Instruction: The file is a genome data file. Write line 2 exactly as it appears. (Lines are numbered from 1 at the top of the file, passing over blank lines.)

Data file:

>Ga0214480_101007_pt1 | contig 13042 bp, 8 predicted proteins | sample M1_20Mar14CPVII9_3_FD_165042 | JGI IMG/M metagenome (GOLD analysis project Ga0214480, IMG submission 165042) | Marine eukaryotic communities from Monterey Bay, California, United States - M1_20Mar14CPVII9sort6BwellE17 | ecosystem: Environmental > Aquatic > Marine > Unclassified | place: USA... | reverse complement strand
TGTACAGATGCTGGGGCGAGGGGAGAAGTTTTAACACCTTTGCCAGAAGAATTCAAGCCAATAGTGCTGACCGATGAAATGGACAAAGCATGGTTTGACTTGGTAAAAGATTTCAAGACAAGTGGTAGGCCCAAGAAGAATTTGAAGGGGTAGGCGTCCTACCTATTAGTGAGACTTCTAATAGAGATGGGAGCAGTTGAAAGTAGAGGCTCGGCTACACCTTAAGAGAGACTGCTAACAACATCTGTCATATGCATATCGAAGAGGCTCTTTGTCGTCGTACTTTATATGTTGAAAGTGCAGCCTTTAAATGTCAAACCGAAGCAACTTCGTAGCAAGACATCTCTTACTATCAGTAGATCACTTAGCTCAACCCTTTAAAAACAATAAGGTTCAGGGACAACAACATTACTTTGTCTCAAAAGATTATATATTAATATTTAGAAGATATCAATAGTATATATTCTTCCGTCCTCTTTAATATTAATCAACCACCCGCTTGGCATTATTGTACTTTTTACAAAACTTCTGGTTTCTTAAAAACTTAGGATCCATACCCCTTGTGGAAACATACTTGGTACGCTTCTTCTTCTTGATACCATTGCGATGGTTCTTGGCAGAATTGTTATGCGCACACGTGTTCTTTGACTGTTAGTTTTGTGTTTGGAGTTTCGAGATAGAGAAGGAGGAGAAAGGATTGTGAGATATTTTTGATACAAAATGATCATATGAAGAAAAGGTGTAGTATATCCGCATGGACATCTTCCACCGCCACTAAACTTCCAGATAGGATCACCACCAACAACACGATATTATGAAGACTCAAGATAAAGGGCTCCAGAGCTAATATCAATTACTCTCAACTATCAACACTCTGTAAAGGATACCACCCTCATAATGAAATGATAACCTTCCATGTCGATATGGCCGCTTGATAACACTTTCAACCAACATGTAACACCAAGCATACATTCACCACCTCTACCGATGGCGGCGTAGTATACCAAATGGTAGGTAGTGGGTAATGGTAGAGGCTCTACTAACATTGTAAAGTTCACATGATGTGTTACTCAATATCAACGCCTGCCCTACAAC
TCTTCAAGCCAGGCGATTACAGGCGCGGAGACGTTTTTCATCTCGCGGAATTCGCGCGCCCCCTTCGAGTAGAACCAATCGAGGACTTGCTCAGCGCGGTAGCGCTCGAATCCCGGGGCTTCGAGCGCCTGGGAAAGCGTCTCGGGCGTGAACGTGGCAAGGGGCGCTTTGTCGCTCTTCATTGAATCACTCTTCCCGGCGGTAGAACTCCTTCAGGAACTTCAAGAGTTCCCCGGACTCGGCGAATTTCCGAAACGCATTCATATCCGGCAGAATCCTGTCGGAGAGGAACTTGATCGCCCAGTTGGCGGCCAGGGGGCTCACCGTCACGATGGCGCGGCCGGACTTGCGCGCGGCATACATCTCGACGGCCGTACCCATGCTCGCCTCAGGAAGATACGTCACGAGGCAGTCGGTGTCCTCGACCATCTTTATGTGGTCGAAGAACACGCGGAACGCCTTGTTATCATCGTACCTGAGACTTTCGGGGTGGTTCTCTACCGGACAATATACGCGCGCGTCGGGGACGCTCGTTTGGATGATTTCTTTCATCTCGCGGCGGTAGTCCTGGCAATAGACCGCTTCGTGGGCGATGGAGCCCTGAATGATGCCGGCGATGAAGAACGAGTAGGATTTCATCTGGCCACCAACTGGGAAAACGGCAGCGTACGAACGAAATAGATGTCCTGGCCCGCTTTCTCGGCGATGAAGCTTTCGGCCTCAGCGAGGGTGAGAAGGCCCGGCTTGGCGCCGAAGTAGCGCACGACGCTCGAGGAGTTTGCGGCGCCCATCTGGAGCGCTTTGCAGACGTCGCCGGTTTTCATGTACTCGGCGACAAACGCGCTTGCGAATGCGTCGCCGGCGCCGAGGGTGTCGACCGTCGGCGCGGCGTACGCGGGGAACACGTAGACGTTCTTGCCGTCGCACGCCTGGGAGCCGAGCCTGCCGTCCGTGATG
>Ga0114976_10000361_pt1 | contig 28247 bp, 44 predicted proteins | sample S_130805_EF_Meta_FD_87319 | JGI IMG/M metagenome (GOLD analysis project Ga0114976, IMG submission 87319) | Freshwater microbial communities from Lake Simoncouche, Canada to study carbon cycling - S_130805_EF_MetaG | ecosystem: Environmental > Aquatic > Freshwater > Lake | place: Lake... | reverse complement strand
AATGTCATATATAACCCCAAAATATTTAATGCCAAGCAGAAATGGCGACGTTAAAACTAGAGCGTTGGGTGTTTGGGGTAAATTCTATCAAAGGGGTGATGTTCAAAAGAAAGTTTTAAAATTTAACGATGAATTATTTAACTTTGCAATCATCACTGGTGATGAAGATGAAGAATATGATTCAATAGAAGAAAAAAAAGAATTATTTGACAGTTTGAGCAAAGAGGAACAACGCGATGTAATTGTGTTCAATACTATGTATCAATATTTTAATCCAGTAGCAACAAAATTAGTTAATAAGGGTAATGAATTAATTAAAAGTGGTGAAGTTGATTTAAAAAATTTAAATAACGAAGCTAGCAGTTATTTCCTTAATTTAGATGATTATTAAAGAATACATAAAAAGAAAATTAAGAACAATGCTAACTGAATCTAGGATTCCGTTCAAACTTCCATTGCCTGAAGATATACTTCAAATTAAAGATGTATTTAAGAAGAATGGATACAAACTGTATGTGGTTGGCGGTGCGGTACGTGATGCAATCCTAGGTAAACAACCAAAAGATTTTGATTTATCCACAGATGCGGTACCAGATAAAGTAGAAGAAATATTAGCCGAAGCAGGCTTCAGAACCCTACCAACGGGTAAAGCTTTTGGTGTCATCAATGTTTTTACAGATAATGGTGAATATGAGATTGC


TGTACAGATGCTGGGGCGAGGGGAGAAGTTTTAACACCTTTGCCAGAAGAATTCAAGCCAATAGTGCTGACCGATGAAATGGACAAAGCATGGTTTGACTTGGTAAAAGATTTCAAGACAAGTGGTAGGCCCAAGAAGAATTTGAAGGGGTAGGCGTCCTACCTATTAGTGAGACTTCTAATAGAGATGGGAGCAGTTGAAAGTAGAGGCTCGGCTACACCTTAAGAGAGACTGCTAACAACATCTGTCATATGCATATCGAAGAGGCTCTTTGTCGTCGTACTTTATATGTTGAAAGTGCAGCCTTTAAATGTCAAACCGAAGCAACTTCGTAGCAAGACATCTCTTACTATCAGTAGATCACTTAGCTCAACCCTTTAAAAACAATAAGGTTCAGGGACAACAACATTACTTTGTCTCAAAAGATTATATATTAATATTTAGAAGATATCAATAGTATATATTCTTCCGTCCTCTTTAATATTAATCAACCACCCGCTTGGCATTATTGTACTTTTTACAAAACTTCTGGTTTCTTAAAAACTTAGGATCCATACCCCTTGTGGAAACATACTTGGTACGCTTCTTCTTCTTGATACCATTGCGATGGTTCTTGGCAGAATTGTTATGCGCACACGTGTTCTTTGACTGTTAGTTTTGTGTTTGGAGTTTCGAGATAGAGAAGGAGGAGAAAGGATTGTGAGATATTTTTGATACAAAATGATCATATGAAGAAAAGGTGTAGTATATCCGCATGGACATCTTCCACCGCCACTAAACTTCCAGATAGGATCACCACCAACAACACGATATTATGAAGACTCAAGATAAAGGGCTCCAGAGCTAATATCAATTACTCTCAACTATCAACACTCTGTAAAGGATACCACCCTCATAATGAAATGATAACCTTCCATGTCGATATGGCCGCTTGATAACACTTTCAACCAACATGTAACACCAAGCATACATTCACCACCTCTACCGATGGCGGCGTAGTATACCAAATGGTAGGTAGTGGGTAATGGTAGAGGCTCTACTAACATTGTAAAGTTCACATGATGTGTTACTCAATATCAACGCCTGCCCTACAAC